She meant it as a compliment. We grew up in the Bronx but she knew I’d been admitted to the city’s best high school and had high hopes for me.

I paused, unsure of my response. I’d had a fine career and life, but I remember wistfully thinking “Yes, I thought I’d be special, too.”

The wrong model

The problem was that the woman in the bar and I both had the wrong modeI for how life really works.

We viewed life as a continuously dwindling set of possibilities. You start with an almost infinite set of things you can do or be. (When I was 5, I declared I was going to be a paleontologist. At 11, a baseball player. At 17, a psychologist.) But, over time, your options – particularly the special ones – become fewer and fewer.

Then I started to think differently.

Body and mind

My change in perspective started with how I viewed my health. I also had the wrong model for that, thinking of my body as a machine which, over time, inevitably started to wear down and break. So my best physical days were necessarily in the past.

Then a friend gave me a book called “Grow Younger Next Year”. It taught me, in simple language and accessible science, that my body is a much more dynamic system than I’d imagined. That by moving and eating differently I could change my circulatory system and produce new possibilities. I changed my habits and I changed my outlook.

Similarly, I learned how thinking and learning differently could change how my brain works and open up new possibilities there, too:

“During most of the 20th century, the general consensus among neuroscientists was that brain structure is relatively immutable after a critical period during early childhood. This belief has been challenged by findings revealing that many aspects of the brain remain plastic even into adulthood”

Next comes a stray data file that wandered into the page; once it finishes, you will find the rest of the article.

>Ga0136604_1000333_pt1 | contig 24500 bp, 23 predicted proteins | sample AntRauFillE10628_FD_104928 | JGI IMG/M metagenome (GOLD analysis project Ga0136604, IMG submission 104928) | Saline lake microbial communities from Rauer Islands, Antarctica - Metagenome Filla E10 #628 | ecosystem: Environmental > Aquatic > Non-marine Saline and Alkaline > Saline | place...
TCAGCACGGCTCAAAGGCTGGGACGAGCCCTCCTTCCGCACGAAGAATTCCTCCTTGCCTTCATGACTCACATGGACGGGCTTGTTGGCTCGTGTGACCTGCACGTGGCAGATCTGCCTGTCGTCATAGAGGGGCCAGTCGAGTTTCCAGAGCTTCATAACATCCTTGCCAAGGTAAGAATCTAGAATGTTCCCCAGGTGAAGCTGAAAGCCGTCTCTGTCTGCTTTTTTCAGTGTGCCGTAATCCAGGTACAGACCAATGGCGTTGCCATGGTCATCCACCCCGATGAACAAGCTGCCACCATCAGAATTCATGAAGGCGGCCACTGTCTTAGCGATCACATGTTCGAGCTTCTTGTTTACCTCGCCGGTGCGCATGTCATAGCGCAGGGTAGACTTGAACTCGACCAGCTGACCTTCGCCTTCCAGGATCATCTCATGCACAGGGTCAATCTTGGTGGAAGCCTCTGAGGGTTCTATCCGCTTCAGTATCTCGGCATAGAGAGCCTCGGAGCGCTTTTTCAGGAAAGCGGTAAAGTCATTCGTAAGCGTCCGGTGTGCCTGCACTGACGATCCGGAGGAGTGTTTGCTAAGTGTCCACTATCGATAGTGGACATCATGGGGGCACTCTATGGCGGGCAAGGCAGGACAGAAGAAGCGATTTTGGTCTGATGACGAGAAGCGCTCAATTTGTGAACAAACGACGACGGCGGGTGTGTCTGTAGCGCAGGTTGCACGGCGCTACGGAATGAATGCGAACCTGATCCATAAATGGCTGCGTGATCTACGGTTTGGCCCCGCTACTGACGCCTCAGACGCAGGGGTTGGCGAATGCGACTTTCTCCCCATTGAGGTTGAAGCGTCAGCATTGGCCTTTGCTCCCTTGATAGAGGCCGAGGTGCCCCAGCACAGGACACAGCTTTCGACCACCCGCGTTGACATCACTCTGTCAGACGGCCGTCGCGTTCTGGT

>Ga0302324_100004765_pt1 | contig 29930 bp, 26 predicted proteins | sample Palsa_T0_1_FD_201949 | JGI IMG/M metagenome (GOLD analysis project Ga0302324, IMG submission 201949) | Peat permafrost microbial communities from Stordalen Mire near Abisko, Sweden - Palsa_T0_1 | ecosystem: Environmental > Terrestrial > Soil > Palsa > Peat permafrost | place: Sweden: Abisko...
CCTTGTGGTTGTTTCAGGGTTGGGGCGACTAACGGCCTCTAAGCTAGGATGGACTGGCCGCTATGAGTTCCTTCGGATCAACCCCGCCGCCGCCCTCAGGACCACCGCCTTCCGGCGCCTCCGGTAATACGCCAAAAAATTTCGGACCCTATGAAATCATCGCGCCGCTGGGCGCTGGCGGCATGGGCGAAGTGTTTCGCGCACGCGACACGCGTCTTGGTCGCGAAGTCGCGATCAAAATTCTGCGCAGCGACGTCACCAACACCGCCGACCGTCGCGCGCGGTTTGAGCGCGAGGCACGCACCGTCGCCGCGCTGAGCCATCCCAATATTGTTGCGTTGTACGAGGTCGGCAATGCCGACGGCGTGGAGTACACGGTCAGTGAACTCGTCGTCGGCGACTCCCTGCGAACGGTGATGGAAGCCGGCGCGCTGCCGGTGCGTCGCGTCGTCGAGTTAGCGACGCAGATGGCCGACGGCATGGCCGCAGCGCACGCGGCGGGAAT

The same is true in other parts of your life. Working differently and relating to people differently open up possibilities you might have never even imagined when you were younger.

The road ahead

If I have a hero, it’s W. Edwards Deming. Born on a chicken farm in 1900, he was a statistician who worked with the census bureau into his 40s. At 47, he travelled to Japan to help with the first census after the war. While there, he met with people about statistics and quality control. And his subsequent fieldwork with factory managers in Japan marked the beginning of the Japanese quality movement.

His efforts unlocked tremendous commercial value while also helping individual workers regain their pride of workmanship. In 1950, Japan awarded the first Deming Prize. Still, for decades, Deming was largely unknown in the US, where he lived and worked. It was only after he was mentioned on a television show (“If Japan can, why can’t we?”) that his consulting business took off. He was 80. At 82, he published his most popular book.

He died at 93, having experienced things he could never have imagined as a young man on a chicken farm or in mid-life at the census bureau.

Deming is a great role model for me. And now it’s even easier to create the kind of full life he led. With new tools and practices developed since his time, it’s easier than ever to shape your reputation, control your career, and make a difference. Easier than ever to create new possibilities.

The best years of your life? They’re ahead of you.